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HomeNewsArchivesV.I.P.D. SEARCHING FOR NEW CHRISTIANSTED STATION

V.I.P.D. SEARCHING FOR NEW CHRISTIANSTED STATION

The V.I. Police Department has received a temporary lease extension for the Anselmo Marshall Command building in downtown Christiansted.
The lease on the building, owned by the U.S. Postal Service, was supposed to expire at the end of July to make way for a museum. But Acting Police Chief Novelle Francis said on Tuesday the department was given an extension until it finds another location. Francis, however, said he wasn’t sure how long the extension runs.
Postal Service officials couldn’t be reached for comment yesterday afternoon.
Both the police station and the Post Office, located in the former West India & Guinea Company Warehouse on the corner of Company and Hospital Streets, will vacate so the National Park Service can use the historical structure as a museum.
The museum will be a part of the Park Service’s Christiansted National Historic Site, said park Superintendent Joel Tutein. The first floor, where the post office is now located, will house the museum. The upstairs, where the police station is, will become National Park Service offices, Tutein said.
"We already have a plan," Tutein said recently. "We’re going to dedicate the entire first floor to the slave trade and African culture."
Francis said the police department is searching for another building to relocate to in the downtown area.
"We’re trying to locate a government property to save money," he said. "We’ve looked at the Education Building and Labor Building on Hospital Street. We haven’t made a decision."
There are 46 officers that work out of the Anselmo Marshall Command at various times, Francis said. It has been a police station since the department decentralized in 1996.
Individuals familiar with the museum plan said the Post Office is also looking for a downtown site and that it will remain in the building for another two to three months.
Tutein said the NPS has no timeline for the project and that it depends on the availability of the building. He said funding for the museum will come from the U.S. Department of the Interior.
The courtyard in the West India & Guinea Company Warehouse was used as a holding pen and auction yard for slaves during Danish rule, Tutein said. Because part of the Park Service’s charter is to tell the history of an area, Tutein said that’s what will be done in the proposed museum.
"We’re obligated to tell the whole story, from 1734 to 1917," he said. "That includes the African slave trade."
Meanwhile, Francis said the department will continue to search for a new command center, one that is adequate, accessible and preferably in the downtown area, he said.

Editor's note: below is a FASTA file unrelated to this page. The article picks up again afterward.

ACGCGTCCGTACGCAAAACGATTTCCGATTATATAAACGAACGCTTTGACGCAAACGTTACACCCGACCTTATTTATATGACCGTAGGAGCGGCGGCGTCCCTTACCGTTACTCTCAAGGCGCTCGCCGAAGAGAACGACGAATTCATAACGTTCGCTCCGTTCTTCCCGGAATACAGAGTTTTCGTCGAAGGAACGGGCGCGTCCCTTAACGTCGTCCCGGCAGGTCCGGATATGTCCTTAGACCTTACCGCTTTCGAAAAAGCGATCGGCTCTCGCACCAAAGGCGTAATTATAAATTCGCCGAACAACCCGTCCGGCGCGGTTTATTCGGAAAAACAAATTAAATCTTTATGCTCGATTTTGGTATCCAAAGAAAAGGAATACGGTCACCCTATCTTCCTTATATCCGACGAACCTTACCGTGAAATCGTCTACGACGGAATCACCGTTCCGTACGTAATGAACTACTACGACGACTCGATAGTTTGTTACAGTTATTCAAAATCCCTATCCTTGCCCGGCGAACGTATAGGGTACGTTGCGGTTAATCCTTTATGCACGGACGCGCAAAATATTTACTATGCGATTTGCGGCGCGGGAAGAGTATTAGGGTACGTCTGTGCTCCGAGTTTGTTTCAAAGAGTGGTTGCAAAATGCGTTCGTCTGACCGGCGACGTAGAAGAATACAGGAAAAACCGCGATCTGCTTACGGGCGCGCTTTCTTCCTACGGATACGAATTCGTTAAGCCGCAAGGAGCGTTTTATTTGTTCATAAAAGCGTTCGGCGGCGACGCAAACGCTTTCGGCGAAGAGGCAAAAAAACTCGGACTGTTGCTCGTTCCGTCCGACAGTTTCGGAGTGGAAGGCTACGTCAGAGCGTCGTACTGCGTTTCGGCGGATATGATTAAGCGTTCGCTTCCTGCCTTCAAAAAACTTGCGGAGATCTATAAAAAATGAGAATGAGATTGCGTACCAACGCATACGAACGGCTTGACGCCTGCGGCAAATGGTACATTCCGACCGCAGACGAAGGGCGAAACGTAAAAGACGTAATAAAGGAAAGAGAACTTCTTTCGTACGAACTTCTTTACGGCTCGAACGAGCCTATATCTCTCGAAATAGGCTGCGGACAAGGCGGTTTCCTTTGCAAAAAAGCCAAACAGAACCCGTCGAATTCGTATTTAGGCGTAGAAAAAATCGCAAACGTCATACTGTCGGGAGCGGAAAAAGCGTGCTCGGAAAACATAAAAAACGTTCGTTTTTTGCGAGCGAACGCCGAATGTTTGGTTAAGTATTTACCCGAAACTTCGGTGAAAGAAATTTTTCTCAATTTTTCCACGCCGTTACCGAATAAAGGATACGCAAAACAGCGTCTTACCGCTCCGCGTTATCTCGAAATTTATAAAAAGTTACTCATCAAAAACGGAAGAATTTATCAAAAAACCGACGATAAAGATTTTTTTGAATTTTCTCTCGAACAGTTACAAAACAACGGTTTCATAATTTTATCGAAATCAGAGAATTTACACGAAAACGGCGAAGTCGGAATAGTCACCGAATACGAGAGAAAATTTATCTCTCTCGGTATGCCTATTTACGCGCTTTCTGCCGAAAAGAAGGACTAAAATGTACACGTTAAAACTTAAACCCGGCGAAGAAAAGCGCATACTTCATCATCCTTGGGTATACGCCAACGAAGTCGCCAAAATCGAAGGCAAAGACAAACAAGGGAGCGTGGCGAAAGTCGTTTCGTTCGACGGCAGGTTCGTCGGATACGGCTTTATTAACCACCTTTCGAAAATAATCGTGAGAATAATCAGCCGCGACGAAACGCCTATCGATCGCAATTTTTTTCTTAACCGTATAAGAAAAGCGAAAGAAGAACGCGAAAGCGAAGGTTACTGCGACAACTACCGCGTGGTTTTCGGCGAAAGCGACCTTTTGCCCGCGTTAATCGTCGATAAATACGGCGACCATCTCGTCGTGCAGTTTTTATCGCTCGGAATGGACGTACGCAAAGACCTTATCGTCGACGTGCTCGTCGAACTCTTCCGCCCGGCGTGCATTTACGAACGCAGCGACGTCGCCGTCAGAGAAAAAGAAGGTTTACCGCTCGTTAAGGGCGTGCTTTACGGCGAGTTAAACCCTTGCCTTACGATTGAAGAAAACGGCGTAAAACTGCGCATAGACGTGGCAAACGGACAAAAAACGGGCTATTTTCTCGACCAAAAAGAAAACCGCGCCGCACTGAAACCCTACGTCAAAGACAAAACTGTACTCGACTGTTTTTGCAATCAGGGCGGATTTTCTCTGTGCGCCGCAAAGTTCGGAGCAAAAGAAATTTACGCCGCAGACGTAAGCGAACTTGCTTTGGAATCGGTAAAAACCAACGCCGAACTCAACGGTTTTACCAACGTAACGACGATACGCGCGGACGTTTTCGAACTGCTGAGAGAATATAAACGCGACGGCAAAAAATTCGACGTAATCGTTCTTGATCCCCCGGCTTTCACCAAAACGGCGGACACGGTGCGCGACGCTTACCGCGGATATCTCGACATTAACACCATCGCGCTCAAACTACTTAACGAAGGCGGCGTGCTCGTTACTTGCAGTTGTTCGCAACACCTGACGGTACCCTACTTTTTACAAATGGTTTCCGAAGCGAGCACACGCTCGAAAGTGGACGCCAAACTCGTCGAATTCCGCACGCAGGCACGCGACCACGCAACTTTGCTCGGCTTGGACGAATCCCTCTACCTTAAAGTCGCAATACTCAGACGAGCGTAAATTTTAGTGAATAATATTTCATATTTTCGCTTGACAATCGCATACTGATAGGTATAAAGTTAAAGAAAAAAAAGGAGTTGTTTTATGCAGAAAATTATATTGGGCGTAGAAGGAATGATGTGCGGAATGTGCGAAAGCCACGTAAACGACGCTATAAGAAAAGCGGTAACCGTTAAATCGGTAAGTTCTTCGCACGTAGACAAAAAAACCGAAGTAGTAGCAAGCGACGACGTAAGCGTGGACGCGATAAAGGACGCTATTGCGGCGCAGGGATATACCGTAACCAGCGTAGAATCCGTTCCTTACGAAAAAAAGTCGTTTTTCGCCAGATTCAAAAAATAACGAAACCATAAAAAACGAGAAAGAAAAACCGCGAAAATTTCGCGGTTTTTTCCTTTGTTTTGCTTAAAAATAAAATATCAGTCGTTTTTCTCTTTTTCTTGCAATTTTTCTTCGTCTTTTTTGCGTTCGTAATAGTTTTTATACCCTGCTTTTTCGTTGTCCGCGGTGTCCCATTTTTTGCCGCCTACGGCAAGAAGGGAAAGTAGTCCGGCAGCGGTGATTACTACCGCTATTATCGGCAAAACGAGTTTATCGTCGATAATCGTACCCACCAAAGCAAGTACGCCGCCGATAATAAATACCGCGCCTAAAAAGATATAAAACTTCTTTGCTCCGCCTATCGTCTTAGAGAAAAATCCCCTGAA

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The V.I. Police Department has received a temporary lease extension for the Anselmo Marshall Command building in downtown Christiansted.
The lease on the building, owned by the U.S. Postal Service, was supposed to expire at the end of July to make way for a museum. But Acting Police Chief Novelle Francis said on Tuesday the department was given an extension until it finds another location. Francis, however, said he wasn’t sure how long the extension runs.
Postal Service officials couldn’t be reached for comment yesterday afternoon.
Both the police station and the Post Office, located in the former West India & Guinea Company Warehouse on the corner of Company and Hospital Streets, will vacate so the National Park Service can use the historical structure as a museum.
The museum will be a part of the Park Service’s Christiansted National Historic Site, said park Superintendent Joel Tutein. The first floor, where the post office is now located, will house the museum. The upstairs, where the police station is, will become National Park Service offices, Tutein said.
"We already have a plan," Tutein said recently. "We’re going to dedicate the entire first floor to the slave trade and African culture."
Francis said the police department is searching for another building to relocate to in the downtown area.
"We’re trying to locate a government property to save money," he said. "We’ve looked at the Education Building and Labor Building on Hospital Street. We haven’t made a decision."
There are 46 officers that work out of the Anselmo Marshall Command at various times, Francis said. It has been a police station since the department decentralized in 1996.
Individuals familiar with the museum plan said the Post Office is also looking for a downtown site and that it will remain in the building for another two to three months.
Tutein said the NPS has no timeline for the project and that it depends on the availability of the building. He said funding for the museum will come from the U.S. Department of the Interior.
The courtyard in the West India & Guinea Company Warehouse was used as a holding pen and auction yard for slaves during Danish rule, Tutein said. Because part of the Park Service’s charter is to tell the history of an area, Tutein said that’s what will be done in the proposed museum.
"We’re obligated to tell the whole story, from 1734 to 1917," he said. "That includes the African slave trade."
Meanwhile, Francis said the department will continue to search for a new command center, one that is adequate, accessible and preferably in the downtown area, he said.